The Copenhagen climate summit in 2009 yielded a target, supported mainly by industrialised countries, to limit global warming to 2C. This is double the amount of warming that is contributing to the apocalyptic climate disasters of today. As the book Less is More: How Degrowth Will Save the World pointed out, the Sudanese G77 chief negotiator Lumumba Di-Aping responded that “We have been asked to sign a suicide pact”. Unsurprisingly, the nations most vulnerable to the impact of the climate crisis – over half of all countries – rejected the target.
The 2015 Paris climate summit ended with a commitment to limit global warming to “well below” 2C, namely 1.5C. The target is, however, haphazardly sought through individual countries’ voluntary Nationally Determined Contributions. So the objective hasn’t done enough to stem global warming in line with 1.5C. The latest UN report asserts that the world is currently on course for at least a 2.7C rise in temperature this century. Early Western climate change warner James Hansen said the Paris Agreement was a “fraud” at the time.
So can COP26 – the next instalment in the chequered history of global climate agreements – make any meaningful difference? Here are a few key ingredients it needs to have in order to do so.
Many of the policymakers descending on Glasgow for COP26 have announced targets and pledges related to the climate and biodiversity emergencies in 2021. But there’s a chasm between what many believe is the right path forward and what decision-makers intend to do.
Politicians and corporations have, for example, firmly coalesced around a ‘Net Zero‘ ambition. Net Zero doesn’t mean real zero carbon emissions. It’s essentially a plan to ensure the amount of carbon emitted by a country or organisation isn’t more than the amount of carbon they ensure is removed from the atmosphere. 2050 is the year most Net Zero ambitions centre on.
But Net Zero calculations generally include unrealistic claims about nature’s carbon-storing capacity, uncertain technologies, and highly contested energy ‘solutions’. What they often lack, meanwhile, is a plan to dramatically lower emissions by reducing and ultimately ending fossil fuel use. Climate plans also regularly fail to adequately address the other damaging greenhouse gas in the room: methane.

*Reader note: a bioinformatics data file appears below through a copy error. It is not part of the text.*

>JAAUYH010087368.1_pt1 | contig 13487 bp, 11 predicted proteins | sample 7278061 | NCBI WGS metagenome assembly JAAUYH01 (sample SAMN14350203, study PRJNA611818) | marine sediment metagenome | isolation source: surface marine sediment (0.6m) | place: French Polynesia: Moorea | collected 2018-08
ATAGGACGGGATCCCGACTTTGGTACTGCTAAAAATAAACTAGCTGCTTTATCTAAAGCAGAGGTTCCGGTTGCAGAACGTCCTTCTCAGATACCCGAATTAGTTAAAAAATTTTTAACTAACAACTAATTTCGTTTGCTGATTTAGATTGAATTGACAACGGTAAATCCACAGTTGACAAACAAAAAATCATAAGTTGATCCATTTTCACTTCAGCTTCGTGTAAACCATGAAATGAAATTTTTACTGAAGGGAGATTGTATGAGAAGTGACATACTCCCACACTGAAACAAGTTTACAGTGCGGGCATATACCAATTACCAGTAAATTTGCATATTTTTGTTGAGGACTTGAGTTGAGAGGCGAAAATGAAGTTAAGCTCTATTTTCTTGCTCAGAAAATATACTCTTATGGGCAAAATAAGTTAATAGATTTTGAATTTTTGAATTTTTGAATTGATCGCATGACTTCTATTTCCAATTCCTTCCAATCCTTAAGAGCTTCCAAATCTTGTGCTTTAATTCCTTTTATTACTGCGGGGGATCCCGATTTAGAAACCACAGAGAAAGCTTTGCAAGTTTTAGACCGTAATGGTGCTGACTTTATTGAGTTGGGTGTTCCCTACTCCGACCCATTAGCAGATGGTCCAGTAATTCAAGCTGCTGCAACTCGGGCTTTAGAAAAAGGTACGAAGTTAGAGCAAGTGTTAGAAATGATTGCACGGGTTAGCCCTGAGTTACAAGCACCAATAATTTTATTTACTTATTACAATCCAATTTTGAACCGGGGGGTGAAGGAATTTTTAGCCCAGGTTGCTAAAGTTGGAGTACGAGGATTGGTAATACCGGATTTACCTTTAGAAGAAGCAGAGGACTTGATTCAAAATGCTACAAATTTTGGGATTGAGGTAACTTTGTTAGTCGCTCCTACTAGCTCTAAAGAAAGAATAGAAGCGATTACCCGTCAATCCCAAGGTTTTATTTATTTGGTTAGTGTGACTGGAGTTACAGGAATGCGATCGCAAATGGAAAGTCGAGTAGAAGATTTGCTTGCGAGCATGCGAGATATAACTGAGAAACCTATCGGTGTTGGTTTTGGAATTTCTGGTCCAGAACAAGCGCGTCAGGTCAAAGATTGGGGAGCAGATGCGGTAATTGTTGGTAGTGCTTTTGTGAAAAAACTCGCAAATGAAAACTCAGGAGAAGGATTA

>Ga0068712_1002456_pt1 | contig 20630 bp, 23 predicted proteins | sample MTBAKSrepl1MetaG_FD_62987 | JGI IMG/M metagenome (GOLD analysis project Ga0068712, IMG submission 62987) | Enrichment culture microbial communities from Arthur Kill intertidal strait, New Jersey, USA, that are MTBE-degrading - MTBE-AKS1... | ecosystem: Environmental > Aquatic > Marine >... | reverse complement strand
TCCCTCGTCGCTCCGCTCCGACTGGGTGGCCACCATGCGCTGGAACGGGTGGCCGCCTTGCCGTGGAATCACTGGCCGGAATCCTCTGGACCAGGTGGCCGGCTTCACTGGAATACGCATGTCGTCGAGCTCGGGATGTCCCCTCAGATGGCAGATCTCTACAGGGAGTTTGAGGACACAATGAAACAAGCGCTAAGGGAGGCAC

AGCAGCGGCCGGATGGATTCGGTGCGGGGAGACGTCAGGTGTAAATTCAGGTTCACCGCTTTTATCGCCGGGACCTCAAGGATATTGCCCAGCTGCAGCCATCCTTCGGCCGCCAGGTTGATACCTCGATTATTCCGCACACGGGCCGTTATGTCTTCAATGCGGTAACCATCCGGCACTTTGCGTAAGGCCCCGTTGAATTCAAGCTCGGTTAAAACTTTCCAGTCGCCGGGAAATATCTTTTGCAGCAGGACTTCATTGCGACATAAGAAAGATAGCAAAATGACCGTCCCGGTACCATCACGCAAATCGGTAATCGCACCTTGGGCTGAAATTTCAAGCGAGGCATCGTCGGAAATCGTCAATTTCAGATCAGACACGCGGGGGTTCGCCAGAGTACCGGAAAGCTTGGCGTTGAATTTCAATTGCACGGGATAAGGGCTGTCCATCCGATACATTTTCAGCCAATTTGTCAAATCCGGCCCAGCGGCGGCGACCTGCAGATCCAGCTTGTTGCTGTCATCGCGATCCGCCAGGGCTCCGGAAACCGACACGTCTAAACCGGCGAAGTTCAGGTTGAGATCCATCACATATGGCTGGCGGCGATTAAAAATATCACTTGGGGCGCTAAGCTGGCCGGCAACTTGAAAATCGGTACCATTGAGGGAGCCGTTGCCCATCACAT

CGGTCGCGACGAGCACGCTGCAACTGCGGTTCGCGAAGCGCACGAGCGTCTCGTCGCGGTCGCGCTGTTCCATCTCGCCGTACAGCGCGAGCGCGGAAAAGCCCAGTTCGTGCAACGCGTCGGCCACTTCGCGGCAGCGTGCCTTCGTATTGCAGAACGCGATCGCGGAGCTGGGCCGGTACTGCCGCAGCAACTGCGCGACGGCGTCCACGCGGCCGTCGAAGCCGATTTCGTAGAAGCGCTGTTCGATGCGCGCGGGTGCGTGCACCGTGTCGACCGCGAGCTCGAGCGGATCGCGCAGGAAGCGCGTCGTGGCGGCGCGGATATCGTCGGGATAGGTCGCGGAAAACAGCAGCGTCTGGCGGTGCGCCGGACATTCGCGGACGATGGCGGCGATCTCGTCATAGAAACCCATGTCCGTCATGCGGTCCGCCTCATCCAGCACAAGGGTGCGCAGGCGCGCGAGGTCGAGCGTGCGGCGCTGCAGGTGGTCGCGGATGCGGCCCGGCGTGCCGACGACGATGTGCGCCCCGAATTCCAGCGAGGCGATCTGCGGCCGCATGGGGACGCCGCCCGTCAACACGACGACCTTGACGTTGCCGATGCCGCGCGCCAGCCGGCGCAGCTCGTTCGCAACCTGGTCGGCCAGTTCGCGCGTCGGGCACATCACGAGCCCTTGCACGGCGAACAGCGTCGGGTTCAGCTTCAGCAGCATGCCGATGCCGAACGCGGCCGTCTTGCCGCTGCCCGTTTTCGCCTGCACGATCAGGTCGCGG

Numerous NGOs have warned that Net Zero is nothing more than a “Big Con”. Scientists have also called it a “dangerous trap”. The membership organisation CLARA recently explained why, arguing that the Net Zero narrative “feeds a false belief” that the world can continue its “fossil emissions out to 2050 and beyond”.
In short, Net Zero plans generally avoid tackling the problem at the heart of the climate crisis: the fossil-fuelled economic system, with its excessive exploitation of the Earth, unsustainable consumption, and fixation on growth.
If COP26 is to be meaningful, policymakers need to show that their eyes are open to this. They also need to stop trying to pull the wool over ours.
By an order of magnitude, rich countries bear historic and current responsibility for global warming. Indeed, over-exploiting and polluting the planet is largely how they attained their wealth. Perversely, however, it’s poorer countries – mostly in the global South – that are suffering the worst impacts of that warming. Moreover, its groups of peoples in these countries who have preserved the natural spaces and biodiversity that’s vital for a liveable planet despite centuries of plunder by rich countries.
Despite all this, rich countries have yet to provide adequate funds to low income countries. A longstanding goal of climate talks has been the provision of £100bn a year to such nations in climate finance. These funds would be to support mitigation (lowering emissions) and adaptation (protecting against climate crisis impacts). According to COP26 president Alok Sharma, wealthy countries are unlikely to fully honour the pledge until 2023.
Meanwhile, the Jubilee Debt Campaign asserts that around two-thirds of the climate finance provided to poorer nations so far has been via loans, not grants. This is worsening an already dire debt crisis for them, whereby their debt repayments dwarf the amount of money they have to tackle the climate crisis.
Funding to lower income nations for loss and damage resulting from the climate crisis hasn’t been forthcoming either. That’s why over 300 organisations from around the world have written to Sharma. They’re calling for decisions at COP26 to “provide sufficient and needs-based Loss and Damage finance” that’s based on “equity, historical responsibility and global solidarity, applying the polluter pays principle”.